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  • 1. Newton's Laws of Motion
  • 2. TEKS: 8.3C
    • 8.3 Scientific Investigation and Reasoning. The student uses critical thinking, scientific reasoning, and problem solving to make informed decisions and knows the contributions of relevant scientists. The student is expected to:
    • (D) relate the impact of research on scientific thought and society, including the history of science and contributions of scientists as related to the content.
  • 3. TEKS: 8.6C
    • 8.6 Force, motion, and energy. The student knows that there is a relationship between force, motion, and energy. The student is expected to:
    • (C) investigate and describe applications of Newton’s law of inertia, law of force and acceleration, and law of action-reaction such as in vehicle restraints, sports activities, amusement park rides, Earth’s tectonic activities*, and rocket launches.
    • *Will be covered in 3 rd Six Weeks.
  • 4. Who was Isaac Newton?
  • 5.
    • One of the most influential scientists of all time
    • English physicist, mathematician, astronomer, natural philosopher, alchemist, and theologian
    • Invented a reflecting telescope, which brought him much fame and attention (1668)
    • Wrote Principia Mathematica , one of the most influential science books in history (discusses universal gravitation and laws of motion) (1687)
    Isaac Newton Jan.4, 1643- March 31, 1727
  • 6.
    • An object at rest tends to stay at rest and an object in motion tends to stay in motion with the same speed and in the same direction unless acted upon by an unbalanced force .
    • Also called the law of inertia.
    Newton's Laws of Motion
  • 7.
    • In other words an object will keep doing whatever it’s doing (still or moving) unless an unbalanced force acts on it.
    • Example: Your skateboard will stay lying in the driveway until someone moves it. And, if your skateboard suddenly hits a curb and stops short… you will keep moving until something stops you!
  • 8.
    • Newton’s 1 st law is also known as the Law of Inertia. (Inertia is an object’s tendency to resist a change in motion.)
    • The greater an object’s mass, the greater its inertia, and the larger the force needed to overcome the inertia.
    • Which vehicle would take longer to stop?
    • It will take longer for the dump truck to stop than the car, because the dump truck has more mass.
  • 9.
      • A property of matter
      • The tendency of an object to resist any change in its motion
      • The greater the mass the greater the inertia
      • The greater the speed the greater the inertia
    All About Inertia
  • 10. Examples of Newton’s 1 st Law
    • car suddenly stops and you strain against the seat belt because our bodies want to keep moving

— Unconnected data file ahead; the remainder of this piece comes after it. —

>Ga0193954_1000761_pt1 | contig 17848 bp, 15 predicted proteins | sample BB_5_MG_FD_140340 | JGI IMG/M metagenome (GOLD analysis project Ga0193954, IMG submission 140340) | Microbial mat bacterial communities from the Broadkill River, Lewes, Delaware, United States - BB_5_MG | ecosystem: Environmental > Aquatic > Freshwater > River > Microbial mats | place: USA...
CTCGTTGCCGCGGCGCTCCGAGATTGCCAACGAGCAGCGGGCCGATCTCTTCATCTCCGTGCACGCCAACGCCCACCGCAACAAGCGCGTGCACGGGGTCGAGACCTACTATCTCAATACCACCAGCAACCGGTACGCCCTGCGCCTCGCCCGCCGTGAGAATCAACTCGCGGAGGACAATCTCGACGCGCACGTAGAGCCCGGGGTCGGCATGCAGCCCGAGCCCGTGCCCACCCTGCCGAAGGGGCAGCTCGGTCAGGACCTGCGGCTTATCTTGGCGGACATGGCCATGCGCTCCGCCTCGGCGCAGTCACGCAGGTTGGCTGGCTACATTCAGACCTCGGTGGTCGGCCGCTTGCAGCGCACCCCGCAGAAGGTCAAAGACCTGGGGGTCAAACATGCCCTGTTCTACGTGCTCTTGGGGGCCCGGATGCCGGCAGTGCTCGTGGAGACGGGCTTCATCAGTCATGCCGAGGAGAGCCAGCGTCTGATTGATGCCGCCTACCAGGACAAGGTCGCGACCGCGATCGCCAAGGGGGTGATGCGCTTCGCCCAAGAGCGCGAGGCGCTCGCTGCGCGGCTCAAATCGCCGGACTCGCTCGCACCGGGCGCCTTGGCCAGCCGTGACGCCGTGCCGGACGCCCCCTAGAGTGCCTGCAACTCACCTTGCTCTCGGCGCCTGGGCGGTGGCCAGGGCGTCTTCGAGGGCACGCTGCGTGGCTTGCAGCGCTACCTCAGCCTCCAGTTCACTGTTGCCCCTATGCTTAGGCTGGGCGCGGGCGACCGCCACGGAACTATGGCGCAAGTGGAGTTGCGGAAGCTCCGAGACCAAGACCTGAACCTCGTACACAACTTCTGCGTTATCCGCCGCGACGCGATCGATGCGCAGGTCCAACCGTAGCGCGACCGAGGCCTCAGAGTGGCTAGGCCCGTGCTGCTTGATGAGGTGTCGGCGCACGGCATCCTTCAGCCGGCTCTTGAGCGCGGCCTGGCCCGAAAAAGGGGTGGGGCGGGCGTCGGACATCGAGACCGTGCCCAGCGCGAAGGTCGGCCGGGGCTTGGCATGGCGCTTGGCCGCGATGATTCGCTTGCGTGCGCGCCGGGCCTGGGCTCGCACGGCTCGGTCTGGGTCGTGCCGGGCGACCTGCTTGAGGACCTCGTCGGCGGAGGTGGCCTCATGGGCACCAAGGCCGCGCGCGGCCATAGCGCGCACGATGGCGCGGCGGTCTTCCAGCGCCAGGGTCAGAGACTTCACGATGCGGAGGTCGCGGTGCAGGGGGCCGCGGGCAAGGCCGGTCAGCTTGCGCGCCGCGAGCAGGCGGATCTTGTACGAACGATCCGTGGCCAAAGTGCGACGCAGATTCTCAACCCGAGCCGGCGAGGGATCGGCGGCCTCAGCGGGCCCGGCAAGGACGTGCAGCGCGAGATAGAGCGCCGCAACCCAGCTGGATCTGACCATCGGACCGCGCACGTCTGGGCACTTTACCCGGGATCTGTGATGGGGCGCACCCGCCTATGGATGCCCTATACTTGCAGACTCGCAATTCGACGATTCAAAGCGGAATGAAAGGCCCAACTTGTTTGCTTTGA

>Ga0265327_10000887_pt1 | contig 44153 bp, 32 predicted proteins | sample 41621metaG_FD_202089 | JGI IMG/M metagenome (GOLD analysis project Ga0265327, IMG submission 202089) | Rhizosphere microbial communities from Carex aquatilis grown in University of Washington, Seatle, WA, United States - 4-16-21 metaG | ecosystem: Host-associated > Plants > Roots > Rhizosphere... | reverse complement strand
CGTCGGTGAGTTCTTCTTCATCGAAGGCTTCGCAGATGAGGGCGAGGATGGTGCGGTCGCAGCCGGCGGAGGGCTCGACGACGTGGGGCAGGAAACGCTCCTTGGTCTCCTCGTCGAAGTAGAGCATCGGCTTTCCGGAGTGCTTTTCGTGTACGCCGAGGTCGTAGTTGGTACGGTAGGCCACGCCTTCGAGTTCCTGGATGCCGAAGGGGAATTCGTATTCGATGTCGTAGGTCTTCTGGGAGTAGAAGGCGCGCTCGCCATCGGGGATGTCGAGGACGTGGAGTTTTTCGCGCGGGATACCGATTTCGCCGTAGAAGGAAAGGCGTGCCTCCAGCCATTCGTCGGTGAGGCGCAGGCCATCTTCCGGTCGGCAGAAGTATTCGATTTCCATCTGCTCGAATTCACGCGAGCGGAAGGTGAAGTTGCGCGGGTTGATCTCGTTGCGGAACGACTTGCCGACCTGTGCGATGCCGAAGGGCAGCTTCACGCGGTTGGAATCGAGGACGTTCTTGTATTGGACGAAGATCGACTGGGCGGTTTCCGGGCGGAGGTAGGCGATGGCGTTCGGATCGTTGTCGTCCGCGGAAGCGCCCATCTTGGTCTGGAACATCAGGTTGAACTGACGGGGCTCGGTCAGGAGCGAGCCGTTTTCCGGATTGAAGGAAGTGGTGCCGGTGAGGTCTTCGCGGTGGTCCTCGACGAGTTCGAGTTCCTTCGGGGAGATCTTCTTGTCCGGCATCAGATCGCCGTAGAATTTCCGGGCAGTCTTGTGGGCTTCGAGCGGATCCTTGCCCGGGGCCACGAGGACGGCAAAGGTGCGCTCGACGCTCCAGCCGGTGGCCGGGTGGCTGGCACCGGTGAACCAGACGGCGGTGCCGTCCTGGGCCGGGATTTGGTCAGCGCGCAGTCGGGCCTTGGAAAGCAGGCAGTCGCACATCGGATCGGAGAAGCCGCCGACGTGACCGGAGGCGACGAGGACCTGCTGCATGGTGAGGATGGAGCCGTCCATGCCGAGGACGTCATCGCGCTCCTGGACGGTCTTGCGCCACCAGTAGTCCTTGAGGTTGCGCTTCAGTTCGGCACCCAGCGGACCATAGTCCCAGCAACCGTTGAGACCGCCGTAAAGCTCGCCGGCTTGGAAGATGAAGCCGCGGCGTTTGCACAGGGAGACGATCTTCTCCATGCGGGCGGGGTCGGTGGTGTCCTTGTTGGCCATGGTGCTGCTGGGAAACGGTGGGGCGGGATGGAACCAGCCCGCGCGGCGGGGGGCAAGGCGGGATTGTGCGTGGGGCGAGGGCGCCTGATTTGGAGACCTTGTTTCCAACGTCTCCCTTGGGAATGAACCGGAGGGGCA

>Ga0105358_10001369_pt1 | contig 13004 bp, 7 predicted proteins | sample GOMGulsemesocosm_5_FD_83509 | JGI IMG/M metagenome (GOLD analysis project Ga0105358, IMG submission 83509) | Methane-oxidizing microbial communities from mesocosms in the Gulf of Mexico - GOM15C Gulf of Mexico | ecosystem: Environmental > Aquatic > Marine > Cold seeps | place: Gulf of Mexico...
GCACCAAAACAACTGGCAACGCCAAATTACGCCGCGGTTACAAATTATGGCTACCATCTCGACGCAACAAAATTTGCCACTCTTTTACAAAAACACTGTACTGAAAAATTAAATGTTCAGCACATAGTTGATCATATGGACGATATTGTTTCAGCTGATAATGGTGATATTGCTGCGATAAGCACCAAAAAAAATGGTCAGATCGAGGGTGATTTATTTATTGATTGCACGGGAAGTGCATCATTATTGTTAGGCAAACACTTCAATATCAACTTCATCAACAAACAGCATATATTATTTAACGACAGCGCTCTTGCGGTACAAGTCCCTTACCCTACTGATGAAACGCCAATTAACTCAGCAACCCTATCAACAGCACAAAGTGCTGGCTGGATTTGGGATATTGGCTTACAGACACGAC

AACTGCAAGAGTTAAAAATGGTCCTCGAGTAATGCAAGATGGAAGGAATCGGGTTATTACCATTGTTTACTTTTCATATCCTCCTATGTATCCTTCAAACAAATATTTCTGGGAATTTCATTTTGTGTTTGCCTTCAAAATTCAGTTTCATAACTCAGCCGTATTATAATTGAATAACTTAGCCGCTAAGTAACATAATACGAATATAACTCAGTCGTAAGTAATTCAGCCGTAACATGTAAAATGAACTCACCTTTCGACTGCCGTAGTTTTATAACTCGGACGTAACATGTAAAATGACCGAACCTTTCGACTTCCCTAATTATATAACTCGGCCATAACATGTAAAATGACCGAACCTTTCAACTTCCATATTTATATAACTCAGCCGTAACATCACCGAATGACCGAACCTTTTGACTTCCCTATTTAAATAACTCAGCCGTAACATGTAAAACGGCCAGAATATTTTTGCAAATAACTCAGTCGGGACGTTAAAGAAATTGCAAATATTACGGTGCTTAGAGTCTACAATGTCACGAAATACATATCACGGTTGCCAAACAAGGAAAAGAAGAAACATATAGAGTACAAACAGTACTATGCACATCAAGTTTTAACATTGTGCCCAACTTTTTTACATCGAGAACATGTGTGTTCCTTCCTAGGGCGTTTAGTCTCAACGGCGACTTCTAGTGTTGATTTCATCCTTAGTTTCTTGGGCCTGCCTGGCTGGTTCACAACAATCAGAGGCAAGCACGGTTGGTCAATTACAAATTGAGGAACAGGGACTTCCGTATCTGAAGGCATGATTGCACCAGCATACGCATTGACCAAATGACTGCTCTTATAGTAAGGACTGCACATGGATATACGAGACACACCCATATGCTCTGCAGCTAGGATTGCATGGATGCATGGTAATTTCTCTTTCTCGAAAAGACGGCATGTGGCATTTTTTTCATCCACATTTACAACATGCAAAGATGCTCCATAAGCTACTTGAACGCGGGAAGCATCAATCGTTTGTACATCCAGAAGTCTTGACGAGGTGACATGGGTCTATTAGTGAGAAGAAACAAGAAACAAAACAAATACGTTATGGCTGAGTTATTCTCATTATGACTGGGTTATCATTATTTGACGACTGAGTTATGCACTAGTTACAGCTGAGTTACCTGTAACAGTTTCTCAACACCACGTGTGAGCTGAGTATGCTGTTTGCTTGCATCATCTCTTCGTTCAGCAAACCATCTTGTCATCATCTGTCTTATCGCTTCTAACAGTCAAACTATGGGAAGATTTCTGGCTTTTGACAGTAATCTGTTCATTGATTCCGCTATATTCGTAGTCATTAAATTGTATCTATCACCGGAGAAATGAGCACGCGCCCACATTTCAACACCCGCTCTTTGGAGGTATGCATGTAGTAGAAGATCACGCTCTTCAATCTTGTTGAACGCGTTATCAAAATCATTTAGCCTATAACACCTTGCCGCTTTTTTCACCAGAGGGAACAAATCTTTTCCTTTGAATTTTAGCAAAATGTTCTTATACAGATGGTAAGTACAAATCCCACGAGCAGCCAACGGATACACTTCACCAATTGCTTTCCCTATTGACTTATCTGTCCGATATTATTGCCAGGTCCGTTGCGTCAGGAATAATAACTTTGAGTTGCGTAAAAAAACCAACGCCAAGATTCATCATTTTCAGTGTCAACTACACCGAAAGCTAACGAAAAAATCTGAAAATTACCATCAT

• when riding a horse, the horse suddenly stops and
    • you fly over its head
    • the difficulty of pushing a dead car
    • car turns left and you appear to slide to the right
    • ketchup stays in the bottom (at rest) until you bang (outside force) on the end of the bottom
    • a headrest in a car prevents whiplash injuries during a rear-end collision (your head goes forward and then jerks backward)
  • 11. Newtons’s 1 st Law and You Don’t let this be you. Wear seat belts. Because of inertia, objects (including you) resist changes in their motion. When the car going 80 km/hour is stopped by the brick wall, your body keeps moving at 80 m/hour.
  • 12. Newton’s 2 nd Law F = m x a Force= mass x acceleration
  • 13.
      • Second law: The greater the force applied to an object, the more the object will accelerate . It takes more force to accelerate an object with a lot of mass than to accelerate something with very little mass.
    Newton's Laws of Motion The player in black had more acceleration thus he hit with a greater amount of force
  • 14.
      • Second law:
      • The greater the force, the greater the acceleration
      • The greater the mass , the greater the force needed for the same acceleration
      • Calculated by: F = ma
      • (F = force, m = mass, a = acceleration)
    Newton's Laws of Motion
  • 15. Newton’s 2 nd Law proves that different masses accelerate to the earth at the same rate, but with different forces.
    • We know that objects with different masses accelerate to the ground at the same rate.
    • However, because of the 2 nd Law we know that they don’t hit the ground with the same force.
    F = ma 98 N = 10 kg x 9.8 m/s/s F = ma 9.8 N = 1 kg x 9.8 m/s/s
  • 16. Examples of Newton’s 2 nd Law
    • hitting a baseball, the harder the hit, the faster the ball goes
    • accelerating or decelerating a car
    • The positioning of football players –
    • massive players on the line with lighter
    • (faster to accelerate) players in the
    • backfield
    • a loaded truck versus an unloaded truck
  • 17. Newton’s 3 rd Law
        • For every action force, there is an equal and opposite reaction force. (Forces are always found in pairs .)
    • Athlete pushes bar upwards.
    • Bar pushes the athlete downwards.
    • Bowling ball pushes pin to the right.
    • Pin pushes bowling ball to the left.
  • 18. Newton’s 3 rd Law
  • 19. 3 rd Law Reaction of a rocket. Fuels are burned in the engine, producing hot gases. The hot gases push against the inside tube of the rocket and escape out the bottom of the tube. As the gases move downward, the rocket moves in the opposite direction.
  • 20. Examples 3 rd Law
    • Momentum of the car moving forward and the car comes to a sudden stop, our body pushes against the seat (action) belt and the seat belt pushes back (reaction).
    • When you lean on the wall to rest, the weight on the wall provides the reaction force and the wall pushes back on you (reaction force) with the same force.
    • Roller coaster ride- The train to the tracks.
    • Birds wings to the air.
  • 21. Car to the tracks- 3 rd Law